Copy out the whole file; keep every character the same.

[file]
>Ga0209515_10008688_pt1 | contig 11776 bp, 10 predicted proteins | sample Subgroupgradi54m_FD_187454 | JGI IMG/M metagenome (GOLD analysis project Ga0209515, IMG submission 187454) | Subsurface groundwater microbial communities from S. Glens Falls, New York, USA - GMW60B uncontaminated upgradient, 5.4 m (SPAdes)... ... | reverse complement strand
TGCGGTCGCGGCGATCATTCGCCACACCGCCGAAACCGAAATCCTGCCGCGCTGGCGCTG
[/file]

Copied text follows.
>Ga0209515_10008688_pt1 | contig 11776 bp, 10 predicted proteins | sample Subgroupgradi54m_FD_187454 | JGI IMG/M metagenome (GOLD analysis project Ga0209515, IMG submission 187454) | Subsurface groundwater microbial communities from S. Glens Falls, New York, USA - GMW60B uncontaminated upgradient, 5.4 m (SPAdes)... ... | reverse complement strand
TGCGGTCGCGGCGATCATTCGCCACACCGCCGAAACCGAAATCCTGCCGCGCTGGCGCTG